Risk factors for cervical cancer
The cervix is the lower part of the uterus, it is cylindrical in shape and measures about 2 centimetres in length. It has a canal within it which connects the inside of the uterus with the vagina. Sperm cells discharged into the vagina during intercourse pass into the uterus through the cervix and thence to the fallopian tubes. During labour the cervix dilates to allow passage of the baby, failure to dilate may lead to caesarian section to bring out the baby and several complications.
The cervix is therefore important in fertility, childbirth and contraception.
Cervical cancer is the second most common cancer in women after breast cancer, with several women being diagnosed with the condition annually around the world. While a few factors decrease the risk for the diseases several factors increase it; the few that decrease the risk include diet high in Vitamin A and Carotenoids such as carrots; use of intrauterine device (IUD) and use of barrier contraceptives such as condom, cervical cap and diaphragm.
The factors that increase the risk for cervical cancer are discussed below:
Age plays a big role in cervical cancer; the incidence diminishes with age; that means it is commoner in younger women.
2. Family history
A woman with a first degree relative (mother, sister) affected with cervical cancer is more at risk of the disease than the general population. It is about 74-80 percent higher.
3. Exposure to Human Papilloma Virus
There is a very association between cervical cancer and exposure to Human papilloma virus infection; this is a common sexually transmitted disease in the age group 15-24 years. According to studies the virus DNA has been found in about 93 percent of cervical cancer tumours; this has been found to be the case around the world. There are several strains of the virus but the greatest culprit in several parts of the world is the HPV 16; in Indonesia it is the HPV 18.
4. Sexually transmitted diseases
Other sexually transmitted diseases also increase the risk for cervical cancer but the most important of these is the Human Immunodeficiency Virus (HIV) infection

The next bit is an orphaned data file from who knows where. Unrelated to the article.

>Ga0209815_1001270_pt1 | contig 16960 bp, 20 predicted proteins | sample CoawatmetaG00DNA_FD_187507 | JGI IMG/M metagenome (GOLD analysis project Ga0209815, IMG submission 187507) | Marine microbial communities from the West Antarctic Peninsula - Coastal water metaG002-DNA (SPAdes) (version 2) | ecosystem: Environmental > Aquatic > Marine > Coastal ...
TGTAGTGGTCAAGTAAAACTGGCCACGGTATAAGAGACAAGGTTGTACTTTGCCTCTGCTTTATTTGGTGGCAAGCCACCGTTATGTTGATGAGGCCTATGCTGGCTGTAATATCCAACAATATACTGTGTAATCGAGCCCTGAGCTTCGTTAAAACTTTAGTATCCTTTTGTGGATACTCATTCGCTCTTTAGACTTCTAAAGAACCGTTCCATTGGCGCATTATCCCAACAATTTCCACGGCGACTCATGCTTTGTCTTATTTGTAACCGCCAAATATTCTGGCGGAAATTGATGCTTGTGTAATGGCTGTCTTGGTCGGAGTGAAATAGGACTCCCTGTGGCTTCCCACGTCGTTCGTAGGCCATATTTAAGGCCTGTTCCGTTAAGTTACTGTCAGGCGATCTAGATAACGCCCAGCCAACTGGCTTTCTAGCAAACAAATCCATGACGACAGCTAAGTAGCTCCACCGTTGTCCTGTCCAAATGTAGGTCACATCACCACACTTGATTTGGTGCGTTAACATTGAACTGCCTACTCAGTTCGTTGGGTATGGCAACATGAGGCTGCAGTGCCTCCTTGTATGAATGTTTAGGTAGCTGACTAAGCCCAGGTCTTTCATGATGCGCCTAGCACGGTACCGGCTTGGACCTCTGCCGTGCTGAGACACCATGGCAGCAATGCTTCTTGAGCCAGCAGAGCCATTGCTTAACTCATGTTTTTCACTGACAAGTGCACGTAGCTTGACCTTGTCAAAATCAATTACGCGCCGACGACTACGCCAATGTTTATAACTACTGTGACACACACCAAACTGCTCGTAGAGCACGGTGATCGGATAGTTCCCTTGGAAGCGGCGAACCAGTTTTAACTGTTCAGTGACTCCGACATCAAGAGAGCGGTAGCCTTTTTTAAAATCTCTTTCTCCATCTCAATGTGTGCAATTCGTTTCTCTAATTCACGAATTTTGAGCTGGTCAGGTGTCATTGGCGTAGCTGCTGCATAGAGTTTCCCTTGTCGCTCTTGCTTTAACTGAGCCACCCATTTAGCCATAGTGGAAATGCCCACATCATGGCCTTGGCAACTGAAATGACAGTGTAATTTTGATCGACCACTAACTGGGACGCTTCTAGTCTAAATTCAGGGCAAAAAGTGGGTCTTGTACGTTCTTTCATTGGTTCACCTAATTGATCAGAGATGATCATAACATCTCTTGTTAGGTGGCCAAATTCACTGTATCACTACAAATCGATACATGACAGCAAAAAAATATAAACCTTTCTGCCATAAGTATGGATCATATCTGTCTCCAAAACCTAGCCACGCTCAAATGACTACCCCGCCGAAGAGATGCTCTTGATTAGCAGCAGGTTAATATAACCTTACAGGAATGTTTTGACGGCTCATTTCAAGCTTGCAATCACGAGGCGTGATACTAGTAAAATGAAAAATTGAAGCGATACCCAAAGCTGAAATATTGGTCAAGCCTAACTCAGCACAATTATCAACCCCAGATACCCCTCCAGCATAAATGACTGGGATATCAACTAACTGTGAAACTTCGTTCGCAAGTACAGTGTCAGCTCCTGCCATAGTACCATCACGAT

5. Multiple sex partners
Those women with multiple sexual partners are more are at risk than the general population because of the increased risk of sexually transmitted diseases such as Human Papilloma virus (HPV) infection and HIV.
6. Early onset of sexual activities
The number of years between first menstruation and first sexual encounter is also important; the fewer the number of years the greater the risk.
Both active and passive smokers are greater risk for cervical cancer than the general population; the longer the duration of smoking the higher the risk. It is about 83 percent higher in current smokers and about 34 percent higher in past smokers. In the United Kingdom about 7 percent of cervical cancers are linked to smoking.
8. Oral contraceptive
Use of oral contraceptives increases the risk for cervical cancer; in the United Kingdom about 10 percent of cervical cases are linked to oral contraceptives. The risk is about doubled among those who have used contraceptives for over five years than never-users.
9. Number of full term pregnancies
The risk for cervical cancer increases with the number of pregnancies; women with more than seven full term pregnancies are at greater risk of cervical cancer than those with one or two children; the risk is about 64 percent higher. Even with one full term pregnancy, it is 15 percent higher than those who never had.